Yet, this particular Eunuch was in charge of a queen’s treasury, making him quite wealthy. He was very educated and devout, traveling all that way to worship in Jerusalem, even when he wouldn’t be allowed in the temple. He was also hospitable, inviting Philip to join him in his chariot.
Author, Barbara Brown Taylor writes that this story would be a modern day equivalent of “…a diplomat in Washington, D.C., inviting a street preacher to join him in his late model Lexus for a little Bible study (Feasting on the Word, p. 457).”
The Eunuch is reading from the book of Isaiah, and he asks Philip who the passage is talking about. “About whom…does the prophet say, ‘In his humiliation justice was denied him?”
Philip takes this opportunity to tell him about Jesus…the One who was God incarnate, the One who died on the cross and was raised from the dead for the Eunuch’s sake. Like Jesus, the Eunuch has faced humiliation and justice denied him. The Eunuch identified with Jesus, and felt the grace of God for him.
When the Eunuch hears about Jesus, he says, “Look, here is water! What is to prevent me from being baptized?” He didn’t say, “Oh, the law is to prevent me, my status as a Eunuch would prevent me, I don’t know enough about Jesus, etc. etc.”
The hearing of the Word, leads to faith and baptism. One who was an outcast and excluded was now included in Jesus and his body. The Eunuch felt included into the people of God, included in the promise of the good news, that he too is given faith and eternal life.The book of Acts, and this story in particular, is about the radical grace and inclusivity of God. Who are today’s Eunuchs, people who are judged and excluded?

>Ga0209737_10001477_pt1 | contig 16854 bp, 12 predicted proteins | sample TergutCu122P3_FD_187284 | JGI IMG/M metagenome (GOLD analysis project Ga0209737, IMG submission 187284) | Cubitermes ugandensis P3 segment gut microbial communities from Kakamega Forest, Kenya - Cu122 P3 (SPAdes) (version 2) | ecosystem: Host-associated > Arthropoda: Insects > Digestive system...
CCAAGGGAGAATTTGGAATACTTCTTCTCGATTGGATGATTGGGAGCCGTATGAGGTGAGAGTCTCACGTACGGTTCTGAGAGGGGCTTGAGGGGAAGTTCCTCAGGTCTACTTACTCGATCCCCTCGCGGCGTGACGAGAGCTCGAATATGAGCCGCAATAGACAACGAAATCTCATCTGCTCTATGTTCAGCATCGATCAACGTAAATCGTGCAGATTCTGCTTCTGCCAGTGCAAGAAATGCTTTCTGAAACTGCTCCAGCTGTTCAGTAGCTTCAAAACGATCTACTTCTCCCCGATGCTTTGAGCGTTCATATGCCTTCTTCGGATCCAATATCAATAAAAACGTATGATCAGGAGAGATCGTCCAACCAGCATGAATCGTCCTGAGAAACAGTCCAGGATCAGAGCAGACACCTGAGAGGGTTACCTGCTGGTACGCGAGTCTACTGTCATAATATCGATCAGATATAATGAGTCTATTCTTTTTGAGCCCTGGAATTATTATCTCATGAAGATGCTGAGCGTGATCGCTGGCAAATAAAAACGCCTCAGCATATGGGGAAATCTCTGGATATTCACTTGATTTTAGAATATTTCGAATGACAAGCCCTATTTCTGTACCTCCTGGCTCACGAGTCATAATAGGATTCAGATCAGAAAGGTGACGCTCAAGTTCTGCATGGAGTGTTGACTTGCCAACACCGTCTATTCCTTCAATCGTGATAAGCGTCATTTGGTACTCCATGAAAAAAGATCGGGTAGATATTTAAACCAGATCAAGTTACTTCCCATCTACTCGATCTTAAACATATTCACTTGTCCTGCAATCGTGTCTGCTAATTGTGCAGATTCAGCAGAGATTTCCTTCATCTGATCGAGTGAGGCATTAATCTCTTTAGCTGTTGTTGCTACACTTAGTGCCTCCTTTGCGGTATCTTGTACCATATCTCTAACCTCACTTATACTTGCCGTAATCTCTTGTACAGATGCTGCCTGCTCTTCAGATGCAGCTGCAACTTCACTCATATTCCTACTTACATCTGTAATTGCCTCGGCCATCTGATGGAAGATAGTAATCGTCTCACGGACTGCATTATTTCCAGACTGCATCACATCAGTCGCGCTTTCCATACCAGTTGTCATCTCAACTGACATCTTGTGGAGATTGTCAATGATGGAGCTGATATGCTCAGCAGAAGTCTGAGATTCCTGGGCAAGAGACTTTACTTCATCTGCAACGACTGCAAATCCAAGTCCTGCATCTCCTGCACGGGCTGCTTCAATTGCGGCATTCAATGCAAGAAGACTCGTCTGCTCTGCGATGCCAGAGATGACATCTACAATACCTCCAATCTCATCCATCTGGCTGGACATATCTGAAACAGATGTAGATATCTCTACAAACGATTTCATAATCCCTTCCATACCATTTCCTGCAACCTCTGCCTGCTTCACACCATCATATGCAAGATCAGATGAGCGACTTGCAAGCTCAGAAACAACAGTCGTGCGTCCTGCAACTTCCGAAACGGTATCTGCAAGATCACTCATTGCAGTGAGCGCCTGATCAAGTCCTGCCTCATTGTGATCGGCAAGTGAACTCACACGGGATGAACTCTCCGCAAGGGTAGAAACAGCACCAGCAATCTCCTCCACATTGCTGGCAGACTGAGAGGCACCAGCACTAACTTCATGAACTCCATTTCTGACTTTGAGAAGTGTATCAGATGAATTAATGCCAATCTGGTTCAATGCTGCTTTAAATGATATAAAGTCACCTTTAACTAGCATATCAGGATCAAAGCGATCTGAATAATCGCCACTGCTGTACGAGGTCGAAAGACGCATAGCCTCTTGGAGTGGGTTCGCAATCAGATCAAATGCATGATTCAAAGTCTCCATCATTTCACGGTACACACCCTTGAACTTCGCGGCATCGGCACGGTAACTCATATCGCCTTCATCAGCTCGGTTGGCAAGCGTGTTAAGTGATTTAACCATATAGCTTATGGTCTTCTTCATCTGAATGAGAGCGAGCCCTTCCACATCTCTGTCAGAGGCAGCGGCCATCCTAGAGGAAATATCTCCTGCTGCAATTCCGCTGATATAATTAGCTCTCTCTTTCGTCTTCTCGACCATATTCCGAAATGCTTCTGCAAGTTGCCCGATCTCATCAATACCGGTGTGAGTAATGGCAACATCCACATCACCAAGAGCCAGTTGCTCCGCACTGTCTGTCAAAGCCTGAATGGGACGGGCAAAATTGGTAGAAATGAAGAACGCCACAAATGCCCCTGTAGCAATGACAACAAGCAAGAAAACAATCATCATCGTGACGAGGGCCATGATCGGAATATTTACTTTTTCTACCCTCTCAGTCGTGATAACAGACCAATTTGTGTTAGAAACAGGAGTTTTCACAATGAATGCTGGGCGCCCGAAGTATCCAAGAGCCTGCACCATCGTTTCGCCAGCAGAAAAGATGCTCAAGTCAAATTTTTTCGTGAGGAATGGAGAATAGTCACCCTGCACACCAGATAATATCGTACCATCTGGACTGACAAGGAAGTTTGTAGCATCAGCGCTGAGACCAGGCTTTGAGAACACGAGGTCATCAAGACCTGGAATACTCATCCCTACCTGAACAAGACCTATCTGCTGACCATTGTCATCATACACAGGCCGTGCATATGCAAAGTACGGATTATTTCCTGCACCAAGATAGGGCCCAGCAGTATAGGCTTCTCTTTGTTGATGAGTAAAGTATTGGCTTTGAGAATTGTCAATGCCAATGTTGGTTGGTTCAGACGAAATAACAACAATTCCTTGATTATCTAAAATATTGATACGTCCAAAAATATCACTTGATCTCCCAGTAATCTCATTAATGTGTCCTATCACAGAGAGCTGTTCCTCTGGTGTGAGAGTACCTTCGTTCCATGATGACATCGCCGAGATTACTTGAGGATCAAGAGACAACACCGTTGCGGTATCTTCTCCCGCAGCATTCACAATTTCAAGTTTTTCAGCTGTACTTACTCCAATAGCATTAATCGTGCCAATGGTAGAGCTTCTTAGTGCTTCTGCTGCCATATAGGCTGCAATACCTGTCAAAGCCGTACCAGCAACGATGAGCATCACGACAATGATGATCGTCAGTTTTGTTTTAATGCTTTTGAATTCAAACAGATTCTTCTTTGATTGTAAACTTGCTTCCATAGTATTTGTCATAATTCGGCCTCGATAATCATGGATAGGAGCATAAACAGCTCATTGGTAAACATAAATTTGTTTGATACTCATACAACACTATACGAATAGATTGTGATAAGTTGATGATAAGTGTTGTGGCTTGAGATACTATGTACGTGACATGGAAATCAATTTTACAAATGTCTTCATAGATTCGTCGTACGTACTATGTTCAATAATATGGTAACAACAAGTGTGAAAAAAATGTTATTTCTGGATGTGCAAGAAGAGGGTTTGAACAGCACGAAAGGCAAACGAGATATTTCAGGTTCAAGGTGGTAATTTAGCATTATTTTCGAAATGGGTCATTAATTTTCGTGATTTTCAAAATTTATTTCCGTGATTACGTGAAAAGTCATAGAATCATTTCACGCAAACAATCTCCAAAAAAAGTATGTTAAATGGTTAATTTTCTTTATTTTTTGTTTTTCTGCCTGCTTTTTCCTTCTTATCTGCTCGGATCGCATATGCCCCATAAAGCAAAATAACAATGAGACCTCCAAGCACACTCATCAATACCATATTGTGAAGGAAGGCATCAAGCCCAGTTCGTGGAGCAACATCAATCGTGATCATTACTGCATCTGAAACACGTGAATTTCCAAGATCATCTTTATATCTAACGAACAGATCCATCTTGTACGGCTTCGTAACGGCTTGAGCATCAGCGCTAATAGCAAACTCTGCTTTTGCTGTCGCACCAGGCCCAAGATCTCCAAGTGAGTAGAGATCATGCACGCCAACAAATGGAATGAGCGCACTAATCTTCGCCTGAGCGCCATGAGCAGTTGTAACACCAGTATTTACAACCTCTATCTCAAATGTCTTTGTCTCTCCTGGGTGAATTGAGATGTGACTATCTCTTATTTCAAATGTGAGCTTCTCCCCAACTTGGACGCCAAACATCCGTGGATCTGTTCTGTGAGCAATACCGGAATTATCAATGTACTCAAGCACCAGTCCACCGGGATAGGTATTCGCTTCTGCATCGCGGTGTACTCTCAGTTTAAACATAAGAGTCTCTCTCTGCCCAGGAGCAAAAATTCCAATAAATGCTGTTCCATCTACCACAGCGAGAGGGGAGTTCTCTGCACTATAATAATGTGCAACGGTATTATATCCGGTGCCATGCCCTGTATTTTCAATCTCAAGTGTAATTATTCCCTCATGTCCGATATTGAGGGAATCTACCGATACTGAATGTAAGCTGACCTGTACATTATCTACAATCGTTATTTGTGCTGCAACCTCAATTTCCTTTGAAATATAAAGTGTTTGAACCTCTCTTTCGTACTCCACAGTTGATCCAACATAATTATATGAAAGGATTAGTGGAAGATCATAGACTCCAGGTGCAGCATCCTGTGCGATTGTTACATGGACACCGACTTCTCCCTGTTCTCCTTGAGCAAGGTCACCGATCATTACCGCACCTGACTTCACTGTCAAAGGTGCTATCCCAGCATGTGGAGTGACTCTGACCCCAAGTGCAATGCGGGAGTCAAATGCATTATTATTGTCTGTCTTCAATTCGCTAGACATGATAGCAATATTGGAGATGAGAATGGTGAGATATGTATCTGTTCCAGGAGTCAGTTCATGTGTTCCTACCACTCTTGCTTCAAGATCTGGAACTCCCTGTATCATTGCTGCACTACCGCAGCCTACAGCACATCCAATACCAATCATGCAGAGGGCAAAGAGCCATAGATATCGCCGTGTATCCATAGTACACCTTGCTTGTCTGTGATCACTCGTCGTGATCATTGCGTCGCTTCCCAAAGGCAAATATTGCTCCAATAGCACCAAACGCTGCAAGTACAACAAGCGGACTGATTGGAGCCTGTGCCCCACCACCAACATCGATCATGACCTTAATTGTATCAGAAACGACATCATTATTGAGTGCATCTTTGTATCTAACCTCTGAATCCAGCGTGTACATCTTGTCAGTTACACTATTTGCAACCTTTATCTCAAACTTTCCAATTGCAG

If there is anything Acts 8 should do for us, it should expand how we understand the radical and inclusive nature of God. Is there anything about you that might keep you from being a full participant in the people of God? No! Not your past…etc.
Is there anything that might prevent anyone who responds to the good news from being baptized and becoming a full participant in the people of God?
This story of the Ethiopian Eunuch says no, there is nothing that should prevent people from being brought more fully into the loving embrace and community of God.
The Sunday morning worship experience at Salem Lutheran Church was so moving because we all understood that the Spirit of God, the same Spirit that brought Philip and the Eunuch together, led Suzi to the baptismal font that day.
I learned from the older woman in worship that they were from Tennessee and in town for a family reunion. Suzi was engaged to their son and had been in a relationship with him for over 10 years. All three of them had been patiently and lovingly praying for her that she would come to faith in Jesus. She attended worship with them regularly and read Scripture, but never quite felt ready to be baptized, and they never pressured her.
Suzi, who had been skeptical and uncertain of the whole Jesus thing, came to realize that the good news and love of God was also for her. Her response to understanding this was to be baptized into the death and resurrection of Jesus, baptized into a new way of being, and into a community and body of faith to which she now belonged.
What was to prevent her from being baptized that day? The answer is…nothing.